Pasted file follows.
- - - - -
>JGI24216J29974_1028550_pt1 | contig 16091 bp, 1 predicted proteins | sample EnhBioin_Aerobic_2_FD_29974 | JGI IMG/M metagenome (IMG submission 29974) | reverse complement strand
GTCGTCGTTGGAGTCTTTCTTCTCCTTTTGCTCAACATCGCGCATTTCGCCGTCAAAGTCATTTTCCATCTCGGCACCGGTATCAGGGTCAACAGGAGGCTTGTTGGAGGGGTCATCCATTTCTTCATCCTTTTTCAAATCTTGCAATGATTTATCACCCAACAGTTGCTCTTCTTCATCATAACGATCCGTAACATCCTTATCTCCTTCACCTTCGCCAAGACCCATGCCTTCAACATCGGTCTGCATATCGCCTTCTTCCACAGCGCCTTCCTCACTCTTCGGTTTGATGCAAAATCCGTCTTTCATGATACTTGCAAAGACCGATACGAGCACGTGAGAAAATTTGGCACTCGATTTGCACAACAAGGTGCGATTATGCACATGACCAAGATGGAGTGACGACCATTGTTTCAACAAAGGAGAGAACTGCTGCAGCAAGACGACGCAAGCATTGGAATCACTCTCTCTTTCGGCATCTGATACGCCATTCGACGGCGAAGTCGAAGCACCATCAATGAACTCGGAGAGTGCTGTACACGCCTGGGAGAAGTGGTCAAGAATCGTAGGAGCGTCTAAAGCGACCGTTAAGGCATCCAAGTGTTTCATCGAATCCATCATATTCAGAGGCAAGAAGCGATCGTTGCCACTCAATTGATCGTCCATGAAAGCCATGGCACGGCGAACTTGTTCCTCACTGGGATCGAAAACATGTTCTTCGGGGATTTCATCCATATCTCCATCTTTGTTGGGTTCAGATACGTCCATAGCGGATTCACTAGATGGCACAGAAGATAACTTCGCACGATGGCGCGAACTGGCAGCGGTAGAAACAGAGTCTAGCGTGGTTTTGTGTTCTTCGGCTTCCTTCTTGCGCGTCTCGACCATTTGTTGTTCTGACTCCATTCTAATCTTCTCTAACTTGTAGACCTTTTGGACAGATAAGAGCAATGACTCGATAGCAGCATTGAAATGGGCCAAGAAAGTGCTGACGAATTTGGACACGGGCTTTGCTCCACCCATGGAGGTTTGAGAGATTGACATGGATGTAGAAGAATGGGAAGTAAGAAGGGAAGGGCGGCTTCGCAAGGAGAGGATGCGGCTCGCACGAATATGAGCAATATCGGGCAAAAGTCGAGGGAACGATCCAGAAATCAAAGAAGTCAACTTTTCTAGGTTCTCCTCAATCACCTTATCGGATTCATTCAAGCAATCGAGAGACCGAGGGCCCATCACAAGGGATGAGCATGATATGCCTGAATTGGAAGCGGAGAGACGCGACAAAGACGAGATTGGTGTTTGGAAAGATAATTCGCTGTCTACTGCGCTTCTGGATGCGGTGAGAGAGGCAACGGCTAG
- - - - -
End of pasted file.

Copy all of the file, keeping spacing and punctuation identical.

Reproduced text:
>JGI24216J29974_1028550_pt1 | contig 16091 bp, 1 predicted proteins | sample EnhBioin_Aerobic_2_FD_29974 | JGI IMG/M metagenome (IMG submission 29974) | reverse complement strand
GTCGTCGTTGGAGTCTTTCTTCTCCTTTTGCTCAACATCGCGCATTTCGCCGTCAAAGTCATTTTCCATCTCGGCACCGGTATCAGGGTCAACAGGAGGCTTGTTGGAGGGGTCATCCATTTCTTCATCCTTTTTCAAATCTTGCAATGATTTATCACCCAACAGTTGCTCTTCTTCATCATAACGATCCGTAACATCCTTATCTCCTTCACCTTCGCCAAGACCCATGCCTTCAACATCGGTCTGCATATCGCCTTCTTCCACAGCGCCTTCCTCACTCTTCGGTTTGATGCAAAATCCGTCTTTCATGATACTTGCAAAGACCGATACGAGCACGTGAGAAAATTTGGCACTCGATTTGCACAACAAGGTGCGATTATGCACATGACCAAGATGGAGTGACGACCATTGTTTCAACAAAGGAGAGAACTGCTGCAGCAAGACGACGCAAGCATTGGAATCACTCTCTCTTTCGGCATCTGATACGCCATTCGACGGCGAAGTCGAAGCACCATCAATGAACTCGGAGAGTGCTGTACACGCCTGGGAGAAGTGGTCAAGAATCGTAGGAGCGTCTAAAGCGACCGTTAAGGCATCCAAGTGTTTCATCGAATCCATCATATTCAGAGGCAAGAAGCGATCGTTGCCACTCAATTGATCGTCCATGAAAGCCATGGCACGGCGAACTTGTTCCTCACTGGGATCGAAAACATGTTCTTCGGGGATTTCATCCATATCTCCATCTTTGTTGGGTTCAGATACGTCCATAGCGGATTCACTAGATGGCACAGAAGATAACTTCGCACGATGGCGCGAACTGGCAGCGGTAGAAACAGAGTCTAGCGTGGTTTTGTGTTCTTCGGCTTCCTTCTTGCGCGTCTCGACCATTTGTTGTTCTGACTCCATTCTAATCTTCTCTAACTTGTAGACCTTTTGGACAGATAAGAGCAATGACTCGATAGCAGCATTGAAATGGGCCAAGAAAGTGCTGACGAATTTGGACACGGGCTTTGCTCCACCCATGGAGGTTTGAGAGATTGACATGGATGTAGAAGAATGGGAAGTAAGAAGGGAAGGGCGGCTTCGCAAGGAGAGGATGCGGCTCGCACGAATATGAGCAATATCGGGCAAAAGTCGAGGGAACGATCCAGAAATCAAAGAAGTCAACTTTTCTAGGTTCTCCTCAATCACCTTATCGGATTCATTCAAGCAATCGAGAGACCGAGGGCCCATCACAAGGGATGAGCATGATATGCCTGAATTGGAAGCGGAGAGACGCGACAAAGACGAGATTGGTGTTTGGAAAGATAATTCGCTGTCTACTGCGCTTCTGGATGCGGTGAGAGAGGCAACGGCTAG